Rail Transit Toolkit

All over the United States, cities and transit agencies are planning new light-rail, streetcar, and other rail-transit lines. To some, this is allowing American cities to catch up to their European counterparts. In reality, rail transit is a gigantic boondoggle that enriches a few at the expense of many while providing few real transportation benefits.

A little more than a century ago, more than 800 American cities had streetcars or some other form of rail transit. But the development of rubber-tired buses driving on paved streets quickly made rail lines obsolete. Where rails and power facilities required expensive maintenance, buses shared infrastructure with cars and trucks, thus greatly reducing costs to transit providers. As rail lines wore out, transit companies replaced them with buses until, by 1966, only eight American urban areas–New York, Chicago, Philadelphia, Boston, San Francisco, Pittsburgh, Cleveland, and New Orleans–still had rail transit.

This trend was reversed in the 1970s as Atlanta, San Francisco, and Washington built heavy-rail transit lines. In the 1980s, San Diego, Buffalo, Portland, Sacramento, San Jose, and other cities built light-rail transit lines. In the 2000s, Portland, Tacoma, and other cities built streetcar lines. Today, transit agencies in around 40 urban areas operate some form of rail transit, and many more are planning new rail lines.

These agencies aren’t building rail because it is a good transportation solution for their regions. Instead, in almost every case, their desire for rail is fueled by a race between transit agencies to get as much money as possible out of the federal government. More than half of all federal transit funds go only to transit agencies that have rail lines, and since rails are so expensive, transit agencies that build rail simply get a lot more federal money than ones that don’t.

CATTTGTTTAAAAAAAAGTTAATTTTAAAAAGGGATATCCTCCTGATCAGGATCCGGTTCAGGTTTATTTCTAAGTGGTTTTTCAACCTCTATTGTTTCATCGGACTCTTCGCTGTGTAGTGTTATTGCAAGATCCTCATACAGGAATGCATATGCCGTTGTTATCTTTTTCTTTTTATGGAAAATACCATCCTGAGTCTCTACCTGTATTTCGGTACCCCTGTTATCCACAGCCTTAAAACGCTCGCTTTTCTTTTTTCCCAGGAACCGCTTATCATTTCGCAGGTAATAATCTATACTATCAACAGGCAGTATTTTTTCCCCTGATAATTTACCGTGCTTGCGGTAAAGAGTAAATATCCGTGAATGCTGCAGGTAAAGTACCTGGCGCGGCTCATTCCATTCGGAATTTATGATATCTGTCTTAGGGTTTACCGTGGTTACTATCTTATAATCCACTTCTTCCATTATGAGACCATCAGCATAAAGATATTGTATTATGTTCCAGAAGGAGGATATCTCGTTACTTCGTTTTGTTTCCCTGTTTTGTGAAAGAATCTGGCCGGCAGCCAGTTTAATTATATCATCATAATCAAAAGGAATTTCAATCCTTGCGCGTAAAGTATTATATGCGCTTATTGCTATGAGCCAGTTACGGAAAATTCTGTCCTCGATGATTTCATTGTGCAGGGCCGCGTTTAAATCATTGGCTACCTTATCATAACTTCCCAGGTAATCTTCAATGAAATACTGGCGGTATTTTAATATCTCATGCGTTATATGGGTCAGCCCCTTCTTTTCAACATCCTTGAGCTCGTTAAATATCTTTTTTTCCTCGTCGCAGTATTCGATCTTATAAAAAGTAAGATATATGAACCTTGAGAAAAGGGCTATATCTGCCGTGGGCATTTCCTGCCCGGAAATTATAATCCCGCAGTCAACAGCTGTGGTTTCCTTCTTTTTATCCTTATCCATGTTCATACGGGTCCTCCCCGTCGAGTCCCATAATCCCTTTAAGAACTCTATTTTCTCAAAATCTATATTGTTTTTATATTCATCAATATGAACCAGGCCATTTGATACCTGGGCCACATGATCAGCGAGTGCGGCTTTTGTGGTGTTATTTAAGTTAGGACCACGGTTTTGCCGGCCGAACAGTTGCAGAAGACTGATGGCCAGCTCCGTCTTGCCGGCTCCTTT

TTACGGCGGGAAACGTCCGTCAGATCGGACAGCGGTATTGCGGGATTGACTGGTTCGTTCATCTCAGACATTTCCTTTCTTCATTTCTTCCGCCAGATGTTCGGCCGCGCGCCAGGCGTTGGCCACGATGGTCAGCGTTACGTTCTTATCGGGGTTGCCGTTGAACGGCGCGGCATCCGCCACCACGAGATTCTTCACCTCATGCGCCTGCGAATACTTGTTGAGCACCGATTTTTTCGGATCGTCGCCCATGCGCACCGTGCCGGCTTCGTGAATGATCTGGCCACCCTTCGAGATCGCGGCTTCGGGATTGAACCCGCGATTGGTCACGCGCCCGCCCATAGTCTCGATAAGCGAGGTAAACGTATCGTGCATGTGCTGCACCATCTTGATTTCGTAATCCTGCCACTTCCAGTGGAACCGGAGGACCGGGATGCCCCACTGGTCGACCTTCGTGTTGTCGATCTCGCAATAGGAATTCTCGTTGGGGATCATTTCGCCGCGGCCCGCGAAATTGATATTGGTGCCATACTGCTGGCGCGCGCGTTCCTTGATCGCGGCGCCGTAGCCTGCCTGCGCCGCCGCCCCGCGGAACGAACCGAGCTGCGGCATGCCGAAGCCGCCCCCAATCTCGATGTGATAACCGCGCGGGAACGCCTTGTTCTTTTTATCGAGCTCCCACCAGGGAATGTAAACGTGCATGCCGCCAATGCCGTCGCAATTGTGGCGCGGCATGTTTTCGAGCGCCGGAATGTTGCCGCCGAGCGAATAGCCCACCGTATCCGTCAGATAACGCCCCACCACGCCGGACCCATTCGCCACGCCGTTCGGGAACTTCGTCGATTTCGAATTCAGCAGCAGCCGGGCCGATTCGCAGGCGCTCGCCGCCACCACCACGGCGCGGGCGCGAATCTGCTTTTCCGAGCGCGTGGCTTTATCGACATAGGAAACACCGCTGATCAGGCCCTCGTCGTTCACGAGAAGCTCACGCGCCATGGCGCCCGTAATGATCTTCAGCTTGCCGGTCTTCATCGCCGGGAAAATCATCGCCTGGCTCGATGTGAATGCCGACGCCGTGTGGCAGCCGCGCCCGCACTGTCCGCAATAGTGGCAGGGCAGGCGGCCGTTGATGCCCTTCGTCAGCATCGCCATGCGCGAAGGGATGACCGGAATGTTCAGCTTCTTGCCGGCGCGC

Since 1992 (the earliest year for which complete data area available), transit agencies have spent well over $200 billion on rail transit capital improvements. Yet they have little to show for it. Between 1992 and 2012, total transit ridership grew by about 20 percent, but the population of American urban areas grew by about 30 percent, so per capita transit ridership actually declined.

This toolkit is designed to help people understand and influence rail transit proposals. In the toolkit, you will find:

Most of these pages come with links to papers, presentations, spreadsheets, and other sources further information on the topics.